Rabbit Holes #6: The Curse of Composition

Something has happened in jazz culture in the new millennium. There is more emphasis on original composition than ever before. There has been remarkably little discussion and analysis of this phenomenon, perhaps because many assume it is a positive development. Jazz, after all, prioritizes originality.

There is a counterargument. It goes like this: Jazz today is vital and dynamic because great players keep popping up, all over the world. Very few of those great players are also great composers. Yet they apparently feel obliged to be. A large proportion of new jazz albums contain all or mostly originals.

Economic incentives are in play. Original compositions possess the potential to generate royalties, in addition to the payment for performance. Conversely, if you record music written by others ("covers"), it may be necessary for the performer to pay royalties. But money alone does not fully explain this fixation on original material. The proliferation of academic jazz programs may be a factor. A young musician who got an A in composition class might be forgiven for assuming that she is a composer. Current jazz musicians seem to think that to be taken seriously, they must compose. That perceived obligation can be a curse.

Original composition has always been an essential element of jazz, and there are some excellent composers on today's jazz scene. What is new is the presumption that to play a cover is to compromise. Back in the day (ie, in the 20th century), more value was placed on creative interpretation. Jazz musicians commonly used sources like American Songbook standards, classical pieces, pop and country tunes, and folk music as settings for improvisation.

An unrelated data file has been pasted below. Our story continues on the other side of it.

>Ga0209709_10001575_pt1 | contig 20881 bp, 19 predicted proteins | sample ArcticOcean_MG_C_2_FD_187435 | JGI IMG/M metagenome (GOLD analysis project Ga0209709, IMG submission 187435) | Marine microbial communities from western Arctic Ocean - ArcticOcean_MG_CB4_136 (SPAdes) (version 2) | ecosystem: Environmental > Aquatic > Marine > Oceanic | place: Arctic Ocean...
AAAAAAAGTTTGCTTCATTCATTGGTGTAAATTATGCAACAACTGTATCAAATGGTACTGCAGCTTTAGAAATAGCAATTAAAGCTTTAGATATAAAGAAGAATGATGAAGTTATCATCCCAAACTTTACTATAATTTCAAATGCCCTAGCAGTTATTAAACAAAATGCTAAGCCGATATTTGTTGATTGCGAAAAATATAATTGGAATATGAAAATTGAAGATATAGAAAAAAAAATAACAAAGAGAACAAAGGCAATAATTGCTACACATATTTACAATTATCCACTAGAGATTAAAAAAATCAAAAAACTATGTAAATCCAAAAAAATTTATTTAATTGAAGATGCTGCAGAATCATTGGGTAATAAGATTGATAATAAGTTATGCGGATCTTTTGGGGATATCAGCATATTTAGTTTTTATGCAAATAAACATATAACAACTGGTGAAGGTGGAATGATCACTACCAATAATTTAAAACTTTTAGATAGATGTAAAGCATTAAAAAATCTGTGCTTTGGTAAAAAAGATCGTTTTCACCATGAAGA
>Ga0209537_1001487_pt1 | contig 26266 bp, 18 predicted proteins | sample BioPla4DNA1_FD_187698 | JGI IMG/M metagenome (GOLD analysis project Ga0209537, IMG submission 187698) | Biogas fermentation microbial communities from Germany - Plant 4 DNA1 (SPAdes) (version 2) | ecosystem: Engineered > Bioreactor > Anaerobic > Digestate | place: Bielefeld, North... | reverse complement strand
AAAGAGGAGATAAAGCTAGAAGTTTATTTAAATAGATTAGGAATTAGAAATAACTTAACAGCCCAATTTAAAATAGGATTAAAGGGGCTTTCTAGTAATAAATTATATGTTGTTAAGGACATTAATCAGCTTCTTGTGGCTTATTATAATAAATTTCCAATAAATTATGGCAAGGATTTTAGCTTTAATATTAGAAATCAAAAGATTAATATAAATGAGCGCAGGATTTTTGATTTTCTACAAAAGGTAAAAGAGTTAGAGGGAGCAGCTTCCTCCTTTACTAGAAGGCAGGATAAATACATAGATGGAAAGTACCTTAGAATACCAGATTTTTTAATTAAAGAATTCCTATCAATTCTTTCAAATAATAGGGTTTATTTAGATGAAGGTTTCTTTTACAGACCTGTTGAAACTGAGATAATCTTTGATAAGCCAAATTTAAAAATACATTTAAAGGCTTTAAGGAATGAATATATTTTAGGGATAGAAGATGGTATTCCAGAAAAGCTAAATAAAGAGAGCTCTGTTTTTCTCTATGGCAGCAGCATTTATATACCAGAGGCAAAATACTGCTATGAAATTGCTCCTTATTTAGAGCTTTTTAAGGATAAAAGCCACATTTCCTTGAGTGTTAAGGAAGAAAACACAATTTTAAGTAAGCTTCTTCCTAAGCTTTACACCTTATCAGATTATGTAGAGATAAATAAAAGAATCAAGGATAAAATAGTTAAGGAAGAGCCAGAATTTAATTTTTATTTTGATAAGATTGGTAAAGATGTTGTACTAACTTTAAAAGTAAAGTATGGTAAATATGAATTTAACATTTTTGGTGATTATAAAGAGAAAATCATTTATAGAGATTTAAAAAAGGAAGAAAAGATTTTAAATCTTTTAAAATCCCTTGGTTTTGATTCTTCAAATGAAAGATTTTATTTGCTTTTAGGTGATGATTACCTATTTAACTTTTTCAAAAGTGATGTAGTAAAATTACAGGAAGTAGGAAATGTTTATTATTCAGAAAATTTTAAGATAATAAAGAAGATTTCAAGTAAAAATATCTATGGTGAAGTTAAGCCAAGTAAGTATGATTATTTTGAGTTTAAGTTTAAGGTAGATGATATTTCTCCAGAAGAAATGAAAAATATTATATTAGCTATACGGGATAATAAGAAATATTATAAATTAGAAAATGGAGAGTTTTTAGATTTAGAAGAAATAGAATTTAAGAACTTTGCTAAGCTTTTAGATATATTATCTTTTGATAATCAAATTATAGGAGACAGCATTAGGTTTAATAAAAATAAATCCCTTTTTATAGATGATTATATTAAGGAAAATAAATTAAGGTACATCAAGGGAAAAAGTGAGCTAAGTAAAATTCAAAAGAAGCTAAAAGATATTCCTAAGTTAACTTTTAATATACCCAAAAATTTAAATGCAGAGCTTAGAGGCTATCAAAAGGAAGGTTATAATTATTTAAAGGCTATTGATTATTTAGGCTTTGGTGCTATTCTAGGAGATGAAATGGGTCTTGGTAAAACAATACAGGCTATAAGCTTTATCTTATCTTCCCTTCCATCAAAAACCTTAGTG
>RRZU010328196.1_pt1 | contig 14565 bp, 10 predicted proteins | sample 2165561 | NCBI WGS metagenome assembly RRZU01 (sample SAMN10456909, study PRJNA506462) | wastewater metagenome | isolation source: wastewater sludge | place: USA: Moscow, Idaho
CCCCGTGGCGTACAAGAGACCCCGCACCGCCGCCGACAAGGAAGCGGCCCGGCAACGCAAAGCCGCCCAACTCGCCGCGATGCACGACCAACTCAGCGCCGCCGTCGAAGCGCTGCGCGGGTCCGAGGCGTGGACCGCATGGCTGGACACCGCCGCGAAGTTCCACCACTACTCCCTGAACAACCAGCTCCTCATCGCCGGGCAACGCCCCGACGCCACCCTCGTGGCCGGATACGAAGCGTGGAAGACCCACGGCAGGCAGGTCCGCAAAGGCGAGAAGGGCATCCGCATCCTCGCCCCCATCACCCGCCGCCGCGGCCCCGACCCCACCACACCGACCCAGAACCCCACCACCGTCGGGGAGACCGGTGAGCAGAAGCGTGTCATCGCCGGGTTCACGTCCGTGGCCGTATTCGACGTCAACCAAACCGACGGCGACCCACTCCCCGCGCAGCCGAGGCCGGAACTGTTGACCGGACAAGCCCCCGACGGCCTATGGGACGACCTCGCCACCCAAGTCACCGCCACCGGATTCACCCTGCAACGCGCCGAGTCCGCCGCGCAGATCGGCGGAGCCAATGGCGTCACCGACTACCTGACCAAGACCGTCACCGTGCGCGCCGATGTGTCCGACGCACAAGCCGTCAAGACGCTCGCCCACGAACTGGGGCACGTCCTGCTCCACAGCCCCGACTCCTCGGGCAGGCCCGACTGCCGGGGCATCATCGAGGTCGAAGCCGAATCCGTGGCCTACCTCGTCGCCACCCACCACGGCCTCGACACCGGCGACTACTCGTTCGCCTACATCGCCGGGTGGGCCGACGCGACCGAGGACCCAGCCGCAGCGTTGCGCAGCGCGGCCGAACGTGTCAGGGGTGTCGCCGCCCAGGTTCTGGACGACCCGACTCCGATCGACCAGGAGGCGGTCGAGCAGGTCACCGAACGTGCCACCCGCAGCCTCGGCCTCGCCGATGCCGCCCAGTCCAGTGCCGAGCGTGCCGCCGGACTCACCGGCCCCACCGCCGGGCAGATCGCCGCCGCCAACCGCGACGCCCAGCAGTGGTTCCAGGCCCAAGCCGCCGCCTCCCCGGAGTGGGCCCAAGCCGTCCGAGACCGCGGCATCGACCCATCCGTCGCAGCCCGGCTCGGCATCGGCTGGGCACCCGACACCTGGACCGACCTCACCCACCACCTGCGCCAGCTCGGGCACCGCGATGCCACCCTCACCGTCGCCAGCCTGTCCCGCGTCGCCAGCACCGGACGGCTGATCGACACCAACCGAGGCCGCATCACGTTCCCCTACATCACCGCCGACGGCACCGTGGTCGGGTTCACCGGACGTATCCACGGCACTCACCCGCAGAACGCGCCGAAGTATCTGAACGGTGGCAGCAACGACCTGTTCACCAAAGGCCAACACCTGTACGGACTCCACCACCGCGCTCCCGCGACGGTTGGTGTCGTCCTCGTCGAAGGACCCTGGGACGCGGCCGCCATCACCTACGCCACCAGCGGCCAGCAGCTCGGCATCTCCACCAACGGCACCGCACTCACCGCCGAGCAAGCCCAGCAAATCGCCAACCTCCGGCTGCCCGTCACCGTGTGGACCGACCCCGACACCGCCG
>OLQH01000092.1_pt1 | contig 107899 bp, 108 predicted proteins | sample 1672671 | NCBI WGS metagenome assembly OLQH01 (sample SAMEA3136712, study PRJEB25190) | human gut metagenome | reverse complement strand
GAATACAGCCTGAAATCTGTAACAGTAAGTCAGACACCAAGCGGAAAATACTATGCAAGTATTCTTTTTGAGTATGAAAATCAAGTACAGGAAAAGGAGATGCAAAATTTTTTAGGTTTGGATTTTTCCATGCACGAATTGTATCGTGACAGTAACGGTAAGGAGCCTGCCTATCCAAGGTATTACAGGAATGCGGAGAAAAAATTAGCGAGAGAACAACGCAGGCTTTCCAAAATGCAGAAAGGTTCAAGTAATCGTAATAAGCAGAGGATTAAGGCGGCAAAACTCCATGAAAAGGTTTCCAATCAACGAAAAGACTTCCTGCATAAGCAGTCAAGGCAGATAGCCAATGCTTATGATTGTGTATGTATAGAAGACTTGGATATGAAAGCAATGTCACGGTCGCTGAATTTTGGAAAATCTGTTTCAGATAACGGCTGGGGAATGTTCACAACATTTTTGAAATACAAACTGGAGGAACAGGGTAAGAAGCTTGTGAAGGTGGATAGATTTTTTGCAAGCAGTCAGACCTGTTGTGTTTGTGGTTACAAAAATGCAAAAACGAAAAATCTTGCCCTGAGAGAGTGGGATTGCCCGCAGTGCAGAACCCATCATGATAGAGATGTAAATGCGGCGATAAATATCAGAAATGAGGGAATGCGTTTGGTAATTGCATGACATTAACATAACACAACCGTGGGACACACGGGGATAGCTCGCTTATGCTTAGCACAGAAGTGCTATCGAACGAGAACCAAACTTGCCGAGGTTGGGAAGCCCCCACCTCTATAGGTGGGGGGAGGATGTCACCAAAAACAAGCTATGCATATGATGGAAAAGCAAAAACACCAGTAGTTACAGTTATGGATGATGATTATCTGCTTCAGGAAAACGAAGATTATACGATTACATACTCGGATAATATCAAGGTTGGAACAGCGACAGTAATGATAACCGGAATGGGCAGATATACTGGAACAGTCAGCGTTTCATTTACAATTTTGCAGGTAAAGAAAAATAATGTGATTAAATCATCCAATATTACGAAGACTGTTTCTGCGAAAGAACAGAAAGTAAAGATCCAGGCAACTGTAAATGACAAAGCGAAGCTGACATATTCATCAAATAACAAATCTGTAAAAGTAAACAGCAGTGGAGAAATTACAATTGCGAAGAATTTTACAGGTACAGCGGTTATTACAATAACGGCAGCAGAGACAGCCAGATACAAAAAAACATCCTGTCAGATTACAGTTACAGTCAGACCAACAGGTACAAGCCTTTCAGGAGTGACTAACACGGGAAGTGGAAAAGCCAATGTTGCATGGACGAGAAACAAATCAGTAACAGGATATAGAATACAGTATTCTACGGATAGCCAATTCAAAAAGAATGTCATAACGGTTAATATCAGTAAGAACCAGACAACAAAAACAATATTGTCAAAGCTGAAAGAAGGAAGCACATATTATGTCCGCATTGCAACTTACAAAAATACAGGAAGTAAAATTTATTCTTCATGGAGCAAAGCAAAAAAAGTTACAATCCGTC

Today, much great music from the vast archives of our shared human heritage is in danger of lying fallow. Many of today's jazz albums would be better if their program material were more interesting. There are too few jazz musicians like pianist Bill Charlap, who is willing to say, "I love the songwriters. I'm not a composer. My calling is to be an improvising jazz musician, interacting with other musicians, staying extemporaneous all the time."

Into jazz's present vigorous but self-limiting moment, three new CDs arrive like a blast of fresh air, all on the Sunnyside label, by Denny Zeitlin, Dahveed Behroozi, and Noah Haidu. They are all fascinating, dissimilar pianists. They all compose, but each has just released a standards album. They all know that certain kinds of inspiration only happen for them when they improvise on great songs that are deeply embedded in their collective tribal language.

Zeitlin, at 85, still works three jobs: college professor; clinical psychiatrist; A-list jazz pianist. An ongoing commitment in his busy and productive life has been an annual solo concert at the Piedmont Piano Company in Oakland, California, featuring the work of a single composer. Crazy Rhythm: Exploring George Gershwin (Sunnyside SSC 1693) contains some of the most familiar songs in American musical history, but you have never heard them like this. "Summertime" has a brand-new prologue, which surges and swells. When the immortal melody finally rings out, it is a rush.